Although it has been 15 years since AquaBounty Technologies began the approval application process for its genetically engineered AquAdvantage salmon, the controversial fish appears to now be inching closer to a firm approval as the Senate just voted against a measure that would require more testing on the human health and environmental safety of the fish before approved.
The AquaBounty AquAdvantage salmon is an Atlantic salmon that has growth hormone genes from a Chinook salmon in its DNA, which enables the fish to grow to maturity in half the time it takes a normal Atlantic salmon. The FDA granted a preliminary approval in 2010 but a final decision has not been rendered.
Among the growing list of concerns over AquaBounty's AquAdvantage salmon is the issue of sterilizing the fish to avoid any possible breeding with wild salmon in the case of escape, which is common with the type of cages proposed. The fish embryos would be sterilized in Canada before arriving in Panama where they'd be raised. The males would then have their sex "reversed" through estrogen exposure, to prevent any breeding. But the procedures reportedly only work 95 percent of the time, leaving a significant enough gap for concern.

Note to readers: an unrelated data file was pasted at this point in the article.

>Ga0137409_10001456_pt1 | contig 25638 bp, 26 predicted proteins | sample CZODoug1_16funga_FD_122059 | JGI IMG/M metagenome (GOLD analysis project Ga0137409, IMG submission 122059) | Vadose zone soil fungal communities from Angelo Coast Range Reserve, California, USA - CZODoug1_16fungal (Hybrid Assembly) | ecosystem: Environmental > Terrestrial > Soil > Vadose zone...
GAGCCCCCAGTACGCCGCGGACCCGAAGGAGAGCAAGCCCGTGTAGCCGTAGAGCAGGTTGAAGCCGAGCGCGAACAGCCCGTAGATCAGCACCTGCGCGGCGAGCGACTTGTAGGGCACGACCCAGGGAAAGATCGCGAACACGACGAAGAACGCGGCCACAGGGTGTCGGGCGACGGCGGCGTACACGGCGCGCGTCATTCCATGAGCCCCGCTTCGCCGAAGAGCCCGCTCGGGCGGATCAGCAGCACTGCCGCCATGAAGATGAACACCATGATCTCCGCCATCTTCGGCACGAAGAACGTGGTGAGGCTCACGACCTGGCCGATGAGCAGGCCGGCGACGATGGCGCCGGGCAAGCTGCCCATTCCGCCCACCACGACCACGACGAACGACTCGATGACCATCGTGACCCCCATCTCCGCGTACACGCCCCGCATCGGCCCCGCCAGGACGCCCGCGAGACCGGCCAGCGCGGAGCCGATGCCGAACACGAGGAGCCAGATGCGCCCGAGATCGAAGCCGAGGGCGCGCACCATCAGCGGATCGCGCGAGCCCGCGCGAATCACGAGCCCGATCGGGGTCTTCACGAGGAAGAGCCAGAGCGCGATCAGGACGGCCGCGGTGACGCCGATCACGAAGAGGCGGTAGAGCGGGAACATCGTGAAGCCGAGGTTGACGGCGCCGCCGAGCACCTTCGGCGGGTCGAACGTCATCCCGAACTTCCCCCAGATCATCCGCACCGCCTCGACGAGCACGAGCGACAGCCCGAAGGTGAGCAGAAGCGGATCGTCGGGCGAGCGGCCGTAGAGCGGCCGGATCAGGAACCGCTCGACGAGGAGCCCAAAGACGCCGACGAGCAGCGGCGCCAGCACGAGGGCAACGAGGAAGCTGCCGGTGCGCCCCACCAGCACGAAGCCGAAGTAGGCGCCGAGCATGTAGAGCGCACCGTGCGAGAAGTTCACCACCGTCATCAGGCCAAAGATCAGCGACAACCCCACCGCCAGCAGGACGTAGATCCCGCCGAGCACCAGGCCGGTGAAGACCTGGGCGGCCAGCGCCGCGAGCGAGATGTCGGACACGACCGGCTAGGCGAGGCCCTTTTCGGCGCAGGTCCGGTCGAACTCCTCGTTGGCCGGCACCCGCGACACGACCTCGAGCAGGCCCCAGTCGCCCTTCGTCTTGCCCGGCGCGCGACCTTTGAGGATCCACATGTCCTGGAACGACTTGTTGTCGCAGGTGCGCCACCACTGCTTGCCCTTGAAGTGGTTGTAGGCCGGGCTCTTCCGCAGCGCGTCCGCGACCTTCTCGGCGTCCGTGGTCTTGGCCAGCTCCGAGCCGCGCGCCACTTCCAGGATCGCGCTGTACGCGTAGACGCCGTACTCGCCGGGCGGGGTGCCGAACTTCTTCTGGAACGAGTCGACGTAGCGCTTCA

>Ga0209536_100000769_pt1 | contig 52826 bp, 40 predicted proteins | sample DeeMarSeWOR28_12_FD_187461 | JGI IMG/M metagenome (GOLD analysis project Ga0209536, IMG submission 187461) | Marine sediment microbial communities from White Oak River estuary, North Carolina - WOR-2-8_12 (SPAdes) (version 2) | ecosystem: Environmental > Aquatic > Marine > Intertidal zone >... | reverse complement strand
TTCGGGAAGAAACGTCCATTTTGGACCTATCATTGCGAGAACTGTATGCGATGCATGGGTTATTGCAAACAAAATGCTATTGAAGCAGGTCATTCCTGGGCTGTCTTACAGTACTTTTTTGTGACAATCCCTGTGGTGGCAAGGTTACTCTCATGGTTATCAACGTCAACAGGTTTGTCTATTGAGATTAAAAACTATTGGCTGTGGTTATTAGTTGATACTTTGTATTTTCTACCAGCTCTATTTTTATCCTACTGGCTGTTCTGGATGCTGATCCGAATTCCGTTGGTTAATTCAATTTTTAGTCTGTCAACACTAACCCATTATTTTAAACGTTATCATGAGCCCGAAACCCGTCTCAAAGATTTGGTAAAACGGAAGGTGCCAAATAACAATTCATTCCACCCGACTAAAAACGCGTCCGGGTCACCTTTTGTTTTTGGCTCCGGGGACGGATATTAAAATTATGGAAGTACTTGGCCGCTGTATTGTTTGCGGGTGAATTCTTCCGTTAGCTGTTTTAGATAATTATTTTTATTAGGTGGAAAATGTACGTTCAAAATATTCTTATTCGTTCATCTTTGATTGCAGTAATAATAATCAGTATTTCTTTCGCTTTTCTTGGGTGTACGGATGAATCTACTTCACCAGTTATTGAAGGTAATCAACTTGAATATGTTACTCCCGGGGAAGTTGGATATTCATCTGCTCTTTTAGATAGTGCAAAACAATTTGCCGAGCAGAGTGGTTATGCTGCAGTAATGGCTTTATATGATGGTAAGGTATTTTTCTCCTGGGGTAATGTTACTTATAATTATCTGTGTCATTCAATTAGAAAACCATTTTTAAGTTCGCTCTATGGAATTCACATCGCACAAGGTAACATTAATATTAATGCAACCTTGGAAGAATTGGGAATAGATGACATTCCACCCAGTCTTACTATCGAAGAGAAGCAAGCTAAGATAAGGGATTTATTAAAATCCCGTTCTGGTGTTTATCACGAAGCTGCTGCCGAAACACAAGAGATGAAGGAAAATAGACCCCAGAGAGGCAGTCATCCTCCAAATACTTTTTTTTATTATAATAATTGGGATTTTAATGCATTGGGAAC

The measure was introduced by Alaska's Lisa Murkowski (R) and cosponsored by Democratic Alaskan Sen. Mark Begich, Washington Democrat Maria Cantwell, and Oregon Democrat Jeff Merkley—all hailing from the Northwest, where the salmon industry continues to face ongoing challenges beyond the threat of genetically engineered salmon gobbling up market share. Murkowski's measure was aiming to require the FDA to await approval of the genetically engineered salmon until the National Oceanic and Atmospheric Administration conducted tests of its own to determine safety.
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Image: USFWS Pacific